Monday, December 8, 2008

Sharing and Global Health Blogging

How can we get more coverage of global health news when old media doesn’t seem to want to do it without outside support and new media (blogs, texting, sharedmedia) still seems a scattershot affair?

This is the fourth post in a series that began with “Rethinking Why I Blog.” The others are “What Plumpy’Nut Taught Me” and “Authentic Sharing vs. Selfish Sharing.”

One of my goals for my Nieman fellowship year was to develop a business plan for a web-based global health news service. I know, I know, “news service” is such a quaint phrase, reminiscent of teletype, telegraphs and Morse code. But it is descriptive. If it’s too old-fashioned for you, think “content platform.”

The idea was to aggregate posts from around the globe as well as to provide funding for original reporting. I further focused the goal by targeting transparency issues in global health funding by eight major organizations. I developed the plan as part of a class on non-profits that I took at the Kennedy School and pitched it to the Open Society and Ashoka folks. Both decided to pass.

Nowadays, though, I’m wondering if maybe I was just trying too hard or too soon? After all, I keep seeing efforts by individuals to write about what they find interesting or newsworthy in global health. The ones I find most interesting are not promotional or advocacy-oriented but rather add context and highlight overlooked news.

In addition to established blogs from academics in the field, e.g. Effect Measure, The Pump Handle, Aetiology, there are a few more student blogs, like these efforts from Karen Grepin at Harvard, GlobeMed at Northwestern University and Unacceptable from Brigham Young University. See others on my blogroll at right.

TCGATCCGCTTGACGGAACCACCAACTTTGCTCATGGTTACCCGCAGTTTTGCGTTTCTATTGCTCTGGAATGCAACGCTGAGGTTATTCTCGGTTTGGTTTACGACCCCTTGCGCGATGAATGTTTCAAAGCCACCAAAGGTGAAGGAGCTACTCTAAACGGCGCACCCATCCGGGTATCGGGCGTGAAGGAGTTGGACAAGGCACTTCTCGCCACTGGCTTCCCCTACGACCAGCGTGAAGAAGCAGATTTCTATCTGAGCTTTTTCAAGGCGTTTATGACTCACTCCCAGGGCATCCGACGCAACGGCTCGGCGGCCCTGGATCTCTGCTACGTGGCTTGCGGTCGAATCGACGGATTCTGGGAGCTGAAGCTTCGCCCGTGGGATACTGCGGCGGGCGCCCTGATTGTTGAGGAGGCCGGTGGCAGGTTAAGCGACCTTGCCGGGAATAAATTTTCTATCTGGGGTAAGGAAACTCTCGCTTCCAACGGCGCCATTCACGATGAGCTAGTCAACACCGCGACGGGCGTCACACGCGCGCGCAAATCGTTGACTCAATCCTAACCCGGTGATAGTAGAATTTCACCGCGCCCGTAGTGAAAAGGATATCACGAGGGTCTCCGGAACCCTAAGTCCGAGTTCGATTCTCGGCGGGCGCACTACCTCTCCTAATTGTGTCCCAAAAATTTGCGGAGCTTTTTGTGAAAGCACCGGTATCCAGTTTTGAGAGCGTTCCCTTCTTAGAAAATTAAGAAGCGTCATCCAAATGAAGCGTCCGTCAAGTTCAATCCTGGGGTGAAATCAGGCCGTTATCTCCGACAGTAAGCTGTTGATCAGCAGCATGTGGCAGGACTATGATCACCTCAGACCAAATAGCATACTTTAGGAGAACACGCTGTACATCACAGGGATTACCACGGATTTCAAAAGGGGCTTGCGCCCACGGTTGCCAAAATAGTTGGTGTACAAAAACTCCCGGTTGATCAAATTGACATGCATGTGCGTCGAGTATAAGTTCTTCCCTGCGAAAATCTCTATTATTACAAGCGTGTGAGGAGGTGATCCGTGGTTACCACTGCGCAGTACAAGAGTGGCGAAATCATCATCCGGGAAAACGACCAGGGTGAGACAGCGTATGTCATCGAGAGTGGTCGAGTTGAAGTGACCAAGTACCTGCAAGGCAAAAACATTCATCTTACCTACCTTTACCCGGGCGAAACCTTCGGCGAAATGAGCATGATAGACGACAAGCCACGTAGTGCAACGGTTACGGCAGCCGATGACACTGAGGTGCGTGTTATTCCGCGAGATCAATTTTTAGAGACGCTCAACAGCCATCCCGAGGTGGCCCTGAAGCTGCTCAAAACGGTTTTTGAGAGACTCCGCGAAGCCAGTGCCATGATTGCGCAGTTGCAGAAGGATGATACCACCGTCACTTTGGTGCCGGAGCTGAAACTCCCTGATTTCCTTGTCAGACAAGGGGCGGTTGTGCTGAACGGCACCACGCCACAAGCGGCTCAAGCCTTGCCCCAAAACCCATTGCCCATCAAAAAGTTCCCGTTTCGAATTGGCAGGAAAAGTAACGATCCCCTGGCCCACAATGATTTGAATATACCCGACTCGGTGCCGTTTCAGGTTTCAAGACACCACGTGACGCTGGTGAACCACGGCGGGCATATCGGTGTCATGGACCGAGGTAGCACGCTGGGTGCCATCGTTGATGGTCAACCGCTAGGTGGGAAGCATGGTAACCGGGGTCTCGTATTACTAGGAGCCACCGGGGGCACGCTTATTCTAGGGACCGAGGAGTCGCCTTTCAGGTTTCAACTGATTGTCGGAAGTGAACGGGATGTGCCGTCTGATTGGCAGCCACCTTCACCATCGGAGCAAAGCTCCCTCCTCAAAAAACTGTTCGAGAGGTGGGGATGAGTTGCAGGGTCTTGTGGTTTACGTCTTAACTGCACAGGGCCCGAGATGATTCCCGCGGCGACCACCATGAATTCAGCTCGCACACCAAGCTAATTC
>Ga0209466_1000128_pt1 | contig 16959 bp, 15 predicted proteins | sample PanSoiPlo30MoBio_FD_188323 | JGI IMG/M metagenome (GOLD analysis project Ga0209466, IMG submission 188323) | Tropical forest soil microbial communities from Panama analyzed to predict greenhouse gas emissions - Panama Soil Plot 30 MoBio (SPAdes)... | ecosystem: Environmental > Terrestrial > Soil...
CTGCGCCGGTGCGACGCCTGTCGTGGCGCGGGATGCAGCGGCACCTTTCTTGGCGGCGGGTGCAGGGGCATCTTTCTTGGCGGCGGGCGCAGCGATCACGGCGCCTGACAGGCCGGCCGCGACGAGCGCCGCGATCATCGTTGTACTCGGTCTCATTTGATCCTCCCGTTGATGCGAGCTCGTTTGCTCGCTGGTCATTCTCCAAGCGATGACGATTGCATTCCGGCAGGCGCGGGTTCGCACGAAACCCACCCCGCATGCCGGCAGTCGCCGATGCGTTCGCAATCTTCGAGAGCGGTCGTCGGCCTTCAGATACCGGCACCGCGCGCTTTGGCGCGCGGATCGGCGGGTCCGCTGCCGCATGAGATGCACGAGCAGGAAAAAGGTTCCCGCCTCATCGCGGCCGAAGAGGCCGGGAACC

(Mostly US-generated, I know. Send me your recommendations for global health blogs from other countries using the comment section below!! I haven't been bowled over by what I have read in the health section of Global Voices Online. )

The development community is farther along in self-publishing. See especially blogs from organizations like DFID and the Center for Global Development as well as DFID-funded While trolling Twitter, I found “Blood and Milk,” a clear-eyed view by Alanna Shaikh of just how ethically challenged anti-poverty work can be despite good intentions.

Now that the Gates Foundation is investing in mainstream news organizations so they can cover global health news, you might say we don’t need individual efforts at reporting and commenting any more. Who needs amateurs, who post between bouts of norovirus or grant applications, when you can hire professionals [irony alert]?

And yet they write.

Update: PharmD+'s list of 100 global health blogs--three of mine are included, one of which is no longer active. But others on the list haven't been updated for quite a while either, e.g. BrownforGlobalHealth (last post Sept. 2007) and Don Burke's Global Health Blog (last post Jan. 2008).


Maryn McKenna said...

The NYT has caught up with your coverage of the Gates' grants:

As another global health reporter who, as a freelancer, struggles all the time with the cost of reporting, of course I applaud Gates spending the money on this topic. Newspapers abandoned it, and thank dog they stepped in.

Still, we must be aware of the potential conflict this creates for journalists using these grants. Gates' funding of developing-world health is extraordinary, but legitimate criticisms also have been leveled at the effort (, LA Times, Seattle Times). It's important that any/all of us who might benefit from these grants retain skepticism and intellectual independence, and that is probably harder when the organization signing the checks is doing so much good.

Christine Gorman said...

Hey, Maryn! Didn't know you are on Blogger. Have added you to the blogroll.

As for NewsHour. They'll have to put in place the same firewalls that were developed between advertising and editorial.

Otherwise, we end up losing all credibility--whether or not we work for NewsHour Maybe not today, but eventually.

There's also the "censorship of money" aspect that we know so well from health reporting.

Lots to chew on!